2013 The Kill List – Another one about Islamic terrorism. The Preacher, who has been posting jihadi sermons online and inspiring a wave of terrorist assassinations, is tracked down and terminated by US marine Christopher Carson, aka The Tracker, with a fascinating side plot about Somali piracy thrown in. Like all Forsyth’s novels it’s packed with interesting background information but unlike many of his later novels it this one actually becomes genuinely gripping at the end.
2015 The Outsider – At age 76 Forsyth writes his autobiography in the form of a series of vignettes, anecdotes and tall tales displaying his characteristic briskness and dry humour. What an extraordinary life he’s led, and what simple, boyish fun this book is.

The Odessa File by Frederick Forsyth (1972)

‘You youngsters today don’t realise what it is to be proud of being a German. It lights a fire inside you. When the drums beat and the bands played, when the flags were waving and the whole nation was united behind one man, we could have marched to the ends of the world. That is greatness, young Miller, greatness your generation has never known and never will know. And we of the SS were the élite, still are the élite.’ (p.292)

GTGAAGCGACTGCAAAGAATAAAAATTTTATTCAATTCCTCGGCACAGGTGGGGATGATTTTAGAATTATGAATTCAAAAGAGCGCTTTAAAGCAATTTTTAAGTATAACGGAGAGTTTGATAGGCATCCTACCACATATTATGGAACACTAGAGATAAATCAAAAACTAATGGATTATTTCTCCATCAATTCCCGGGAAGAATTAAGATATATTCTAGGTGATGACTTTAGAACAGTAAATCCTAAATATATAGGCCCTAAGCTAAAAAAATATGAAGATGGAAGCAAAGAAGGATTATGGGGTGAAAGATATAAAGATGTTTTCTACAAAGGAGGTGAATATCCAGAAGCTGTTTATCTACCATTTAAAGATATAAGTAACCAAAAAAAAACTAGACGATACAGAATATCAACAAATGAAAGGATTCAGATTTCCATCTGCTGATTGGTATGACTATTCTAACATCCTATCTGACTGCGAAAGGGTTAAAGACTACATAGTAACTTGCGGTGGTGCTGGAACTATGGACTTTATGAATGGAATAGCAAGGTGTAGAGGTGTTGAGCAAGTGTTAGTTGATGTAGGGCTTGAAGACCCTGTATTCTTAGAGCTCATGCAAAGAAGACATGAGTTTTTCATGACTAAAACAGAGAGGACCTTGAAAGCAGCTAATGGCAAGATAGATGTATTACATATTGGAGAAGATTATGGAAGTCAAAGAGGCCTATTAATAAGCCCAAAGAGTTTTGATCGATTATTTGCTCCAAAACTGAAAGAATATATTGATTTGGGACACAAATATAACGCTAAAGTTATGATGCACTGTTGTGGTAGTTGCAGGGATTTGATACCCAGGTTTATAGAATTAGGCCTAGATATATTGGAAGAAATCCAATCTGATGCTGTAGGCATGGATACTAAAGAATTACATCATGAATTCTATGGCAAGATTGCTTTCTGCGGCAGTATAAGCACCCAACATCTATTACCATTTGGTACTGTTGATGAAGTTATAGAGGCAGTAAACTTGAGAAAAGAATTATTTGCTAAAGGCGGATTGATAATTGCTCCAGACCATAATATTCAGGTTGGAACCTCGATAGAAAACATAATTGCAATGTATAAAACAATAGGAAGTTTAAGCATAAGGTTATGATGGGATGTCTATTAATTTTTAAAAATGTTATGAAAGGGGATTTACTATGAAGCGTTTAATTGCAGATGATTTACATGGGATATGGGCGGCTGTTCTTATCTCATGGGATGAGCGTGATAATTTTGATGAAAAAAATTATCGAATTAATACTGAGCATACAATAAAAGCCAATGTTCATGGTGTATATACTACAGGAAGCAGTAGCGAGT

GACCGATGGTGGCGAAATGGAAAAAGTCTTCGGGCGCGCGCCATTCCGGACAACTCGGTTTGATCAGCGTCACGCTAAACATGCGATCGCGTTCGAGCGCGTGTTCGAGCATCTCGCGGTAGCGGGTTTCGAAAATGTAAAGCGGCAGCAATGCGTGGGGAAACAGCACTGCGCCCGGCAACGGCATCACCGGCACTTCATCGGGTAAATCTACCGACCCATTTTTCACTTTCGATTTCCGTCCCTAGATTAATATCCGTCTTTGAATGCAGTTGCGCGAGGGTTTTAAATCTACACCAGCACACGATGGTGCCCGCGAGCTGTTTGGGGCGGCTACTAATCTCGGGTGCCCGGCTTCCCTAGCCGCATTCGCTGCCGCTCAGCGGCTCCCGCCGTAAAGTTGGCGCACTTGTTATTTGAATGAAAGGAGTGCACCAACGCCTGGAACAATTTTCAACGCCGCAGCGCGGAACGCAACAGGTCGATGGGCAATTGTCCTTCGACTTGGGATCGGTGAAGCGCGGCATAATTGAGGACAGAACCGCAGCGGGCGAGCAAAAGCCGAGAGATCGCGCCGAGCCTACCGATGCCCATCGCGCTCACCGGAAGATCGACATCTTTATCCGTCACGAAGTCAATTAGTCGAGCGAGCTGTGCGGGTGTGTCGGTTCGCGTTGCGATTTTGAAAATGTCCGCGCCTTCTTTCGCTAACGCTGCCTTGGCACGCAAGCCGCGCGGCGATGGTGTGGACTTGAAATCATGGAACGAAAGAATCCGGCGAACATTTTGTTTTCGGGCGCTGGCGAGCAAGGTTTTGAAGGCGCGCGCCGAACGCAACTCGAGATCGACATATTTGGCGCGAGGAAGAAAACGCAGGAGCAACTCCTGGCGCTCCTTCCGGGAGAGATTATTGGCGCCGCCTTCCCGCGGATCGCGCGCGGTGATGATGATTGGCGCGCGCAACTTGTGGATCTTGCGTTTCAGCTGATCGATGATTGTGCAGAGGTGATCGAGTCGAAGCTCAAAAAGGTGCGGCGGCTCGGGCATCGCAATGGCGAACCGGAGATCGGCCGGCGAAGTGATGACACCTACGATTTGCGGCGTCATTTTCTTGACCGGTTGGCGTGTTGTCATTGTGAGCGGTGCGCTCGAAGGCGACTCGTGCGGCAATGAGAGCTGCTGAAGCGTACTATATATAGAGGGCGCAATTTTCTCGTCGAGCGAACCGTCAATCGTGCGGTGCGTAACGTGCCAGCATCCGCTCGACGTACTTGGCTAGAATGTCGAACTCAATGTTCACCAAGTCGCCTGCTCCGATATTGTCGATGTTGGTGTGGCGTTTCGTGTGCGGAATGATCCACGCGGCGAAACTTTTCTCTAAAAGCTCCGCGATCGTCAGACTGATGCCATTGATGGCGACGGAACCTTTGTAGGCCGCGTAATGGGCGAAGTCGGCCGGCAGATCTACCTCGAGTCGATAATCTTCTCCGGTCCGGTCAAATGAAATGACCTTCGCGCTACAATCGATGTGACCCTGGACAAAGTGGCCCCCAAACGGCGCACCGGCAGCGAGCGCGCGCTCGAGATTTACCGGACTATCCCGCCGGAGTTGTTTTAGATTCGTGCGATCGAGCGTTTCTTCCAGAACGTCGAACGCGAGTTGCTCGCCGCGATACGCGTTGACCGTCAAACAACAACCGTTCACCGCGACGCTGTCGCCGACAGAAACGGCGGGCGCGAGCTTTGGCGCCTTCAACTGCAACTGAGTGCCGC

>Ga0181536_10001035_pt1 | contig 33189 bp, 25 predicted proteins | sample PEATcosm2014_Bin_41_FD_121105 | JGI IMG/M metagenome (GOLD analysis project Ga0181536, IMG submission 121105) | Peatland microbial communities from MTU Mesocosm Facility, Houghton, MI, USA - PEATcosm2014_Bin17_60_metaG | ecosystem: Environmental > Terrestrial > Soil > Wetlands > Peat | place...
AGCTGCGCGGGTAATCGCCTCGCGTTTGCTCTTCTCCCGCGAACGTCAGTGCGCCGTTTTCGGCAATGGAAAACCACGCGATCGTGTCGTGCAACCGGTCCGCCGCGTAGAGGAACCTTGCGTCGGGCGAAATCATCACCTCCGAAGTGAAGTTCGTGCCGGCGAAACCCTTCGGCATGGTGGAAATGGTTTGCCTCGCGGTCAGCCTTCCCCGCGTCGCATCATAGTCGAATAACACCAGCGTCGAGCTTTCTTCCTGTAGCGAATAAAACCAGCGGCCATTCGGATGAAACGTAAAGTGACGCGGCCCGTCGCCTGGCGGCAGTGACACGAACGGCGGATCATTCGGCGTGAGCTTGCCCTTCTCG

Forsyth’s follow-up to the sensationally successful Day of The Jackal (1971) and published just one year later, The Odessa File is also a historical novel – in fact set in the same year, 1963, as Jackal. It is also a ‘documentary thriller’ ie it is deeply based on real events, organisations and figures which require a good deal of factual explanation in order to situate the foreground narrative into the full historical, geopolitical and diplomatic context. So much so that, at numerous points, the book reads like an encyclopedia or a Dictionary of Nazi Biography.

In Jackal the reader has to be informed about the war of independence in Algeria and its impact on French politics in order to understand the plot – here, there is a great deal of background information about the SS, their crimes against humanity during the war, how many of their officers managed to escape at the end of the war, and about the secret organisation – the Odessa – which helped those escapees and which then continued to provide a support network to former SS men in post-war Germany.

The hero

Peter Miller is a successful German freelance journalist. He made a packet tracking down and selling early photos of the Beatles from their Hamburg nightclub days, so he can now afford to pick and choose his stories, which he then sells to glossy magazines. He lives in a penthouse apartment in Hamburg with his girlfriend, Sigi, a bosomy stripper at a local club. Although a man of the world with many contacts in post-war Germany, he is surprisingly ignorant about both Nazi crimes during the war and the extent to which contemporary German society is still riddled with former Nazis. On one level the novel is a pilgrimage, a journey to understanding, in which we follow the investigative journalist as he – to his horror – discovers the power and extent of the Odessa.